CAIRO (AP) — The Islamic State group claimed responsibility for a suicide bombing at a Shiite mosque in Saudi Arabia, warning that more "black days" loom ahead in a direct challenge to the rulers of the Sunni kingdom.
Friday's attack was the kingdom's deadliest militant assault since a 2004 al-Qaida attack on foreign worker compounds, which sparked a massive Saudi security force crackdown. However, this Islamic State attack in the village of al-Qudeeh in the eastern Qatif region targeted Shiites, whom ultraconservatives in Saudi Arabia regularly denounce as heretics.
The statement on the Islamic State group's al-Bayan radio station, read aloud Friday night and posted Saturday morning to militant websites associated with the extremists, identified the suicide bomber as a Saudi citizen with the nom de guerre Abu Amer al-Najdi. The station also identified the attack as being carried out by a new Islamic State branch in "Najd Province," referring to the historic region of the central Arabian Peninsula home to the Saudi capital, Riyadh.
The mosque attack killed at least 21 people and wounded 81, the official Saudi Press Agency reported.
The direct acknowledgment on official Islamic State group media strengthens the likelihood that the militant group has established a formal foothold inside the Kingdom. It remains unproven whether the perpetrators of the mosque bombing can successfully carry out multiple operations, as the Islamic State affiliate in Egypt's Sinai Peninsula has done, or actually hold and control territory as the IS affiliate in Libya has done.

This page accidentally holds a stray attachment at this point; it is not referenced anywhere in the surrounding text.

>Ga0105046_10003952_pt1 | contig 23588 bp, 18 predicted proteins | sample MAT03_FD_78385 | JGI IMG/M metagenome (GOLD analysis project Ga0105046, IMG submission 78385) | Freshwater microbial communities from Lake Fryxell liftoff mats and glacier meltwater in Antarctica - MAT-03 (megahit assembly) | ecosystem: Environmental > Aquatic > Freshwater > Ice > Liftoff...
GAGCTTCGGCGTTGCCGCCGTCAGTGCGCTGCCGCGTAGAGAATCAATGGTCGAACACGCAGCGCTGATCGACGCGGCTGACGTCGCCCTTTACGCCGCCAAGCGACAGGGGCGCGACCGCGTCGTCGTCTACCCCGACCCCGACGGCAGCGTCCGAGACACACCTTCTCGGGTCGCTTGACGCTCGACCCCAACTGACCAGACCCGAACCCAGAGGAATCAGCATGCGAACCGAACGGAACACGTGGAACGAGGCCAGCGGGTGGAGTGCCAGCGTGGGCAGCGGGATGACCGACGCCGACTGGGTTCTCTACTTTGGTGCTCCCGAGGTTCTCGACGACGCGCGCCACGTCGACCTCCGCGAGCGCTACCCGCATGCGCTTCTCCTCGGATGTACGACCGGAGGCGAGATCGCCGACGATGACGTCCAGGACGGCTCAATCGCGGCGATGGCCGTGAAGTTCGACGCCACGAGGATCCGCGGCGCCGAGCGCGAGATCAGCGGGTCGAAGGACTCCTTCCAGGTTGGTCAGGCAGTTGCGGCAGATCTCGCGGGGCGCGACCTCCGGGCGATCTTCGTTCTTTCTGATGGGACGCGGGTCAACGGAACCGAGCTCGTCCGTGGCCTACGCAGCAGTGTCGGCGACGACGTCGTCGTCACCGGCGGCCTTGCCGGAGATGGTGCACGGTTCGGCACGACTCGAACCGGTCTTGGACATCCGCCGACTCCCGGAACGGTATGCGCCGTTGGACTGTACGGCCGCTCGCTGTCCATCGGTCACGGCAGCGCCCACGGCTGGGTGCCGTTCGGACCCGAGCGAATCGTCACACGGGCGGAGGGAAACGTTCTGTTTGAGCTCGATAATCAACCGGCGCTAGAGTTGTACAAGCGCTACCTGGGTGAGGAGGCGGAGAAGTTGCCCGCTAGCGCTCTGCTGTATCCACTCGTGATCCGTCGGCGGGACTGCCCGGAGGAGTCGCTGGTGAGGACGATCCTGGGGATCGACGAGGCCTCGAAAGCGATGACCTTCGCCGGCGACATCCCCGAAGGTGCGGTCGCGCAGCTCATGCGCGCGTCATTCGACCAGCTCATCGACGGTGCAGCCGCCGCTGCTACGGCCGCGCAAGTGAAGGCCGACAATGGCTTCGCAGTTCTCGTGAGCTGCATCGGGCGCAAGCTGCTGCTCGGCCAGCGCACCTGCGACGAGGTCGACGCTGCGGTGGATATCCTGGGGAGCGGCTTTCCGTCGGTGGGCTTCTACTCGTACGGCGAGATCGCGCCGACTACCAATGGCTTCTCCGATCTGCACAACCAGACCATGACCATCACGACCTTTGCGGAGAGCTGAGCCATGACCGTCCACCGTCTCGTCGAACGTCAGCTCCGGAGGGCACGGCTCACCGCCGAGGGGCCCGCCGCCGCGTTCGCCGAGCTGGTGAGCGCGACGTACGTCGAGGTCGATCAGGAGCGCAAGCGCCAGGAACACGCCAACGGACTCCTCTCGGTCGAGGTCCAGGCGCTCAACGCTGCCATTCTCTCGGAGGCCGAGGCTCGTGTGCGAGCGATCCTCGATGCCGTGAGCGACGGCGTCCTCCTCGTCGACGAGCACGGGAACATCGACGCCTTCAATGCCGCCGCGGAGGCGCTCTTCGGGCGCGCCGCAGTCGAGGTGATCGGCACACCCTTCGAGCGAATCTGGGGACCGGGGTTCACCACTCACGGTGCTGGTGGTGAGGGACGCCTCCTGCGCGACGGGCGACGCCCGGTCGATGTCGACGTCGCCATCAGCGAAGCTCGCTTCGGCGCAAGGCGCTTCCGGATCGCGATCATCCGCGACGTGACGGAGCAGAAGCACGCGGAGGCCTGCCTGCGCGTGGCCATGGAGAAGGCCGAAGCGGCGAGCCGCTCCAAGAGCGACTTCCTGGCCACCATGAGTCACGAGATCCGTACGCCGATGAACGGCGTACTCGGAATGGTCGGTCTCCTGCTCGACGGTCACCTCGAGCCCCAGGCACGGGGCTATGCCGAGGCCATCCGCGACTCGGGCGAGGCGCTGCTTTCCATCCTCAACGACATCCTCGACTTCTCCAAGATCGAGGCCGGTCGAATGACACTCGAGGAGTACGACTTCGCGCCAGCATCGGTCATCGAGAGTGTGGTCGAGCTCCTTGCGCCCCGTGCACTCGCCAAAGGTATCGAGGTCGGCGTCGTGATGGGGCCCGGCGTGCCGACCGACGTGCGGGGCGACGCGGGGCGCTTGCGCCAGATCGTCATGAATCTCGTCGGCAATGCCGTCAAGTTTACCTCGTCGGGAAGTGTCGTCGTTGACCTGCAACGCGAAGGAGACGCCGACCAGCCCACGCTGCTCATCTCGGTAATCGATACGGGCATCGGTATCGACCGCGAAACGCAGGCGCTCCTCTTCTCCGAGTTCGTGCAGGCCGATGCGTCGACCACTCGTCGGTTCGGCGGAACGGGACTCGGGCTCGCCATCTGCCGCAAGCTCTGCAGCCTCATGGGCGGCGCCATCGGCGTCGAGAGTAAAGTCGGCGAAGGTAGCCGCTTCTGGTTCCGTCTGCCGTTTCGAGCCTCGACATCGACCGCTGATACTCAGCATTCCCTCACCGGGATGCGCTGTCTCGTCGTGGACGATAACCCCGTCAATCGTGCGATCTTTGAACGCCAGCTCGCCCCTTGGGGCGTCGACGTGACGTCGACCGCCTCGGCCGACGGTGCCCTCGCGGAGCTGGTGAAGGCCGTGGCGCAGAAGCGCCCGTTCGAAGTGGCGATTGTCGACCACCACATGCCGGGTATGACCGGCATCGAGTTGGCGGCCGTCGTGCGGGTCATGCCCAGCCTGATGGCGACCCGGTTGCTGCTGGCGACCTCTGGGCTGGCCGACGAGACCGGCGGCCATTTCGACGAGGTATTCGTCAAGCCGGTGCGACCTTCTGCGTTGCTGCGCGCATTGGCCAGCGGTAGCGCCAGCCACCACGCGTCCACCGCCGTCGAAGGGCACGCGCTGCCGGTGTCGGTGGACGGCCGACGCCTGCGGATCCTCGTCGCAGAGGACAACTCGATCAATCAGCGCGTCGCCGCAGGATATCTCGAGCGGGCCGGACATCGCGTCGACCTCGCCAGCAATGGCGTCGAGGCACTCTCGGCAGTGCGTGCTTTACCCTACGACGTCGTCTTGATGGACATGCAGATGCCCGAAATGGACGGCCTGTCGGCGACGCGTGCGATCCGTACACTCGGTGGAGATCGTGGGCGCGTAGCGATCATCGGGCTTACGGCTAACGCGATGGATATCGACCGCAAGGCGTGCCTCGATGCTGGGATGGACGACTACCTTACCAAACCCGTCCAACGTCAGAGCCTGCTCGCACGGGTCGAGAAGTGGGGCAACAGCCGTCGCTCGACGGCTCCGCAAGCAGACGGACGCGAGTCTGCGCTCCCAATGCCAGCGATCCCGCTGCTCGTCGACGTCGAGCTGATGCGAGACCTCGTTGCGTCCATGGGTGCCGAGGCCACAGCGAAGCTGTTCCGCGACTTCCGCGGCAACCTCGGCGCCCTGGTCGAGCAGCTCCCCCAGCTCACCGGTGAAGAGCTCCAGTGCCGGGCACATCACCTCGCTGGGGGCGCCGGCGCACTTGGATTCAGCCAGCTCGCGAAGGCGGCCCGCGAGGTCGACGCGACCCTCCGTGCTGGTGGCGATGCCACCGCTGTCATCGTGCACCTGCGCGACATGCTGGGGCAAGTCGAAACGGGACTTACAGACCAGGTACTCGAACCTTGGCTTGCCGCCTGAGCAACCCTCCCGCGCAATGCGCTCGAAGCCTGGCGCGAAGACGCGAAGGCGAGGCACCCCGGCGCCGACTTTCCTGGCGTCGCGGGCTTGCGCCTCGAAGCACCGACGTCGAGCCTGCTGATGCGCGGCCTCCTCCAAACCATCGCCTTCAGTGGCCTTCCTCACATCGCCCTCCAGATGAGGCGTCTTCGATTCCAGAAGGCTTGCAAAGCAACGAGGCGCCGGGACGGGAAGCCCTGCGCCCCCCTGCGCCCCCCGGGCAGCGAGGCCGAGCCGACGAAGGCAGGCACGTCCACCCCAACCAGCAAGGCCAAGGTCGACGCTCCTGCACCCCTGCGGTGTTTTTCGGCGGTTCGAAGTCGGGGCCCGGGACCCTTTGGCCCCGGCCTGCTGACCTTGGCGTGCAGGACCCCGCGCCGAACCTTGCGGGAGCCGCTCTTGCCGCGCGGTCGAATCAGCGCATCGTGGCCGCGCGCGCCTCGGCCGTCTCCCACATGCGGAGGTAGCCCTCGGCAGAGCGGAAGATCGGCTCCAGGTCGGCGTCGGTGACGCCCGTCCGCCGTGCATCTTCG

Other acknowledged IS affiliates exist in Yemen and in Nigeria, where the Islamic militant group Boko Haram pledged its allegiance to the Islamic State group and had that pledge accepted on official IS media in March. Rumors of Islamic State group activity persist in both Afghanistan and Pakistan. Afghan President Ashraf Ghani has blamed attacks on local IS loyalists without offering further detail. On Saturday, the commander of international forces in Afghanistan, Gen. John Campbell, said Islamic State loyalists were actively recruiting and gaining strength but the group was not yet operational.
The Islamic State group — formerly al-Qaida's branch in Iraq which broke away and overran much of that country and neighboring Syria — has become notorious for its attacks on Shiites, including a deadly Shiite mosque bombing in the Yemeni capital, Sanaa, that killed more than 130 people. It was blamed for the killing of eight Shiites in a mosque shooting in eastern Saudi Arabia in November.
The al-Bayan message warned Shiites of coming "black days that will hurt you," pledging to expel all Shiites from the Arabian Peninsula.
The attack comes as Saudi Arabia is part of a U.S.-led coalition targeting the Islamic State group. In late April, Saudi officials arrested 93 people they said were involved in an Islamic State plot to attack the U.S. Embassy and other targets.
There already are heightened Sunni-Shiite tensions in the region as Saudi Arabia and Shiite power Iran back opposite sides in conflicts in Syria and Yemen.
Associated Press writer Lynne O'Donnell in Kabul, Afghanistan contributed to this report.